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Work by the 'Chinese Picasso', Qi Baishi, comes to Malaga for first trip outside Asia

Qi Baishi was accompanied by a Chinese delegation at the launch at the Jorge Rando Museum.
Qi Baishi was accompanied by a Chinese delegation at the launch at the Jorge Rando Museum. / SALVADOR SALAS
  • The exhibition features the work of the most coveted and expensive Chinese artist in history

The lychees are waiting in a wicker basket as a bee seems to dive down to them. The fruits are little more than a translucid stain of mauve colouring diluted in water, but for the interiors the artist has used more energetic brushstrokes. The same occurs with the insect: it is lightweight but at the same time rooted in the role.

It is precisely this combination of quiet tradition and new dynamism of the settings, this look at everyday objects rather than great names and battles, which make Qi Baishi one of the great renovators of Chinese painting.

The artist caught the attention of the West eight years ago, when he became the third artist in the world in terms of auction sales, and at the end of last year broke the record for the most expensive Chinese painting in history when a series of 12 of his landscapes sold for 120 million euros.

His artistic revolution and prestige in the market have earned Qi Baishi (1864-1957) the nickname of the ‘Chinese Picasso’, and now his works are visiting the birthplace of the Spanish genius thanks to the Museum Jorge Rando, which is currently exhibiting them for the first time outside Asia in a display called ‘The Breeze from Qi Baishi’s Hometown’.

However, anyone who wants to see the delicate work of this Chinese artist should do so quickly: the exhibition will end tomorrow, Friday 23 March.

The reason the exhibition is so short is that Qi Baishi’s work is on tour with the Qi Baishi Memorial Museum of Xiantang, which is where the works in this display have come from.

The Chinese state TV channel CCTV has been filming a documentary about both artists in recent months, and during their research in Malaga the producers came across the Museum Jorge Rando and raised the possibility of it hosting the exhibition.

There is considerable interest in the display, as could be seen from the media presence at the opening earlier this week. The event was attended by Chinese officials; the honorary president of the Jorge Rando Foundation, Princess María Luisa of Prussia; the minister Wu Xiaoyue; the CEO of CCTV Documentary, Li Jinzhu; the mayor of Malaga, Francisco de la Torre; and Jorge Rando himself.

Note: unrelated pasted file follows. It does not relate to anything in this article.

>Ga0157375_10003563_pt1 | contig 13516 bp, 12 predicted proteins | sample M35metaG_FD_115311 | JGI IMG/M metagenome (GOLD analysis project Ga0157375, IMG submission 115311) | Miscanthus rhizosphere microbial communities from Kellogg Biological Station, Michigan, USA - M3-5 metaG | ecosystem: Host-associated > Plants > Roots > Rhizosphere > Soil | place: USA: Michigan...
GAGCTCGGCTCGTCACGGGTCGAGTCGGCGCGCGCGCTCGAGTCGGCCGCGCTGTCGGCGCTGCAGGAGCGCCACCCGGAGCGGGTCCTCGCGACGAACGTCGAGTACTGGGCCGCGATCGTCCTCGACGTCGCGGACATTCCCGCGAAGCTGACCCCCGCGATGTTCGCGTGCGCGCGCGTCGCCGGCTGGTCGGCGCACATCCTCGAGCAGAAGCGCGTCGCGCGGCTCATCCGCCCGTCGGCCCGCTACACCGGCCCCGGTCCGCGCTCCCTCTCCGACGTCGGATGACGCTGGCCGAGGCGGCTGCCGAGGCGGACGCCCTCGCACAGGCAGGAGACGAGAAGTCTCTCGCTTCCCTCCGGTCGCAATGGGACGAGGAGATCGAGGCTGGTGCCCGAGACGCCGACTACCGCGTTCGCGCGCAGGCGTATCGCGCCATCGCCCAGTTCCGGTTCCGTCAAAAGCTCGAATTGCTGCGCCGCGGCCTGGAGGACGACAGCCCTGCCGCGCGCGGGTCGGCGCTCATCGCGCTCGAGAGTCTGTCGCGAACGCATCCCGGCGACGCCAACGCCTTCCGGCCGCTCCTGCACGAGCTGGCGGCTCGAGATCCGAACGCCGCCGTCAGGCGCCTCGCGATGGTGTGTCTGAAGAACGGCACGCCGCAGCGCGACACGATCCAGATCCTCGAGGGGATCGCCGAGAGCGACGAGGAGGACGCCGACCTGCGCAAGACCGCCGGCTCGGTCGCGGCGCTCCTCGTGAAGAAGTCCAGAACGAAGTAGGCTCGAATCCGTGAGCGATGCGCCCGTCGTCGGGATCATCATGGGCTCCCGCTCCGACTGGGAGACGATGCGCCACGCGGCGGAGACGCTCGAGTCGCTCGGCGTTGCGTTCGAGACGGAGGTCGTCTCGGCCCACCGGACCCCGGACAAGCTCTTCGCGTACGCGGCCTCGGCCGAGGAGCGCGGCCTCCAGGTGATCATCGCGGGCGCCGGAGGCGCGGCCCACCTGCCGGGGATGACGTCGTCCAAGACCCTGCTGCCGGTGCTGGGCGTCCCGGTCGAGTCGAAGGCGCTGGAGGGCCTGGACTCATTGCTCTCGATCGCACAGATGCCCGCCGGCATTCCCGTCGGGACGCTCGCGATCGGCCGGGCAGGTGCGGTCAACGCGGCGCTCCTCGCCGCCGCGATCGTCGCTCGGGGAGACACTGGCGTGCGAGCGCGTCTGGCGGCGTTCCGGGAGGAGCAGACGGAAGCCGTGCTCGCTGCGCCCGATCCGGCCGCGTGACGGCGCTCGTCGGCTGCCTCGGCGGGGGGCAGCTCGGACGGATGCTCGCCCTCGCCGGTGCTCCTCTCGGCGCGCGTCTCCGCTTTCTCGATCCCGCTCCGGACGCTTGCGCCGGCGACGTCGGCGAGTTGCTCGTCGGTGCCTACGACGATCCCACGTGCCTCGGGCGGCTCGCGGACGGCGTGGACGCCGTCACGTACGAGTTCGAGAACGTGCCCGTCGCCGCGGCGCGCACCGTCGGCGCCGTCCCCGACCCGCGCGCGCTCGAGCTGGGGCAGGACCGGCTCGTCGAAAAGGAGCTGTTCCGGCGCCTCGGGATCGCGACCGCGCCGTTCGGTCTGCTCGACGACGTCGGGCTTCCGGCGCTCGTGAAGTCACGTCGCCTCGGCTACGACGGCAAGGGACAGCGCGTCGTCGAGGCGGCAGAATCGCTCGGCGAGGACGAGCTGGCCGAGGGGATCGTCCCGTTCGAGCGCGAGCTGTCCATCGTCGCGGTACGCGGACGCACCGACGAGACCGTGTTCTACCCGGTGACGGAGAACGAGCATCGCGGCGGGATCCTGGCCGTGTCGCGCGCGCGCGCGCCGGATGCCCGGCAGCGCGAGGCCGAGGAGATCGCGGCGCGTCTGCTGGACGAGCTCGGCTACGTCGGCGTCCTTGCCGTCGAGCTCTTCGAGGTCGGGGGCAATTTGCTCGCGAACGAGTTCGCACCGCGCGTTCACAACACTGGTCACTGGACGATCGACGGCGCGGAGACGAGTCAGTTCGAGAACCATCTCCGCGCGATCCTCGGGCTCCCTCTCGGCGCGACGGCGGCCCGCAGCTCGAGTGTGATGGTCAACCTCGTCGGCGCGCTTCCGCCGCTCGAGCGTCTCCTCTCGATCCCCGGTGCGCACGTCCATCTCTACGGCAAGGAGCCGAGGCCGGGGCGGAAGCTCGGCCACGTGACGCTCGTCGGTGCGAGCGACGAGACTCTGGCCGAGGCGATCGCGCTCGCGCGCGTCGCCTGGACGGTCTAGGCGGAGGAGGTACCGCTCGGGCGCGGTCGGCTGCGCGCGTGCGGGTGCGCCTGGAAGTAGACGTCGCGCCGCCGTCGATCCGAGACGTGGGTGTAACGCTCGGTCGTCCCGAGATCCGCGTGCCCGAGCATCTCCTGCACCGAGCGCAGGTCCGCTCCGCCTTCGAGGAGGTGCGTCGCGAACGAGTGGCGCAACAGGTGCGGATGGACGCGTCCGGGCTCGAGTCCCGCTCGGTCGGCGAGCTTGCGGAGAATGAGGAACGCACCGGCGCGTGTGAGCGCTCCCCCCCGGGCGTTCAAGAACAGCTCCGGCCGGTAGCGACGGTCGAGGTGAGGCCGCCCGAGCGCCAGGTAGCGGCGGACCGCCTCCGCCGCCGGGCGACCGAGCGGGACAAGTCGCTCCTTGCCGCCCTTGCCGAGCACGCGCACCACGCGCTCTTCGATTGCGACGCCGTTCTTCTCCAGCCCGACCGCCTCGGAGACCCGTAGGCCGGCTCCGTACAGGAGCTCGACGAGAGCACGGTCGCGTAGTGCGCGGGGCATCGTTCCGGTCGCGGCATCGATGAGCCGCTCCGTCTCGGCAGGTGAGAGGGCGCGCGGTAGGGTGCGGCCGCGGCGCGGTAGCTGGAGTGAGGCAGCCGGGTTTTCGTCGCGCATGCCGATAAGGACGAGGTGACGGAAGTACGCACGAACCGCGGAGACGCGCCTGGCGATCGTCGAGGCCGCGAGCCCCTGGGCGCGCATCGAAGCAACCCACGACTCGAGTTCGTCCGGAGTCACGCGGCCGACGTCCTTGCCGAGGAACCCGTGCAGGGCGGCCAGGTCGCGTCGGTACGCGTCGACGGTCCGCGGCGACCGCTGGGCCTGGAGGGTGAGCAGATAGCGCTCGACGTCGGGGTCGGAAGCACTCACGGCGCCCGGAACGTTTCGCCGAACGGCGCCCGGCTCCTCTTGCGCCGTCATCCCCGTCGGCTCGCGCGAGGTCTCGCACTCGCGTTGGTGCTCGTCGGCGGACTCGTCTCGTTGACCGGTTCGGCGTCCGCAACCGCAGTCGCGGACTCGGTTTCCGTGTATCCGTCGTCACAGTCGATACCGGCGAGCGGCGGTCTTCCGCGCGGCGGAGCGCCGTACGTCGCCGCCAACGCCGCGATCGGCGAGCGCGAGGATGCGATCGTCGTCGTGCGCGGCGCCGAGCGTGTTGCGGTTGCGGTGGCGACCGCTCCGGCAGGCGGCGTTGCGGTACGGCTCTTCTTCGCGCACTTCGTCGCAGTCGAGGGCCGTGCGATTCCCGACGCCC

The Chinese Picasso

The links between Qi Baishi and Picasso were explained during the presentation. The director of the Museum Jorge Rando, Vanesa Díez, pointed out that Picasso considered Qi Baishi “the best painter of East Asia”, and the curator of the Memorial Museum which is dedicated to the Chinese artist, Wang Qizhi, said there were parallels in the importance of each artist for their cities of origin.

Vanesa Díez also explained that Qi Baishi’s painting “has traces of expressionist poetry”, which links him with Jorge Rando. Also, both artists seek “spiritual resonance” in their work, she said.

Those links reach out across one of the exhibition rooms, which contains works by both artists. ‘The Breeze from Qi Baishi’s Hometown’ goes beyond the signature work which gives name to the project , and shows his influence on later generations of Chinese artists. The display contains over 60 pieces; half are by Qi Baishi and the others have been produced by ‘heirs’ of his style such as Chen Xiaoqui and Zhu Wenzhi.

This project is aimed to be “an encounter between eastern and western painting,” and it is the first time that the work of this coveted artist has been seen outside Asia.

Qi Baishi is famous now, but is still known as the “artist of the village” because of his focus on small everyday things. That is why lotus flowers, insects and crustaceans have almost become a sign of identity of Qi Baishi’s work, because of his “liberal style” of painting them, as Wang Qizhi explained.

This loose style of brushwork combined with an eagerness for almost calligraphic detail, a transcendentality shown through modest objects, from an artist born into a family of farmers whose work, 50 years after his death, is selling for hundreds of millions of yuan.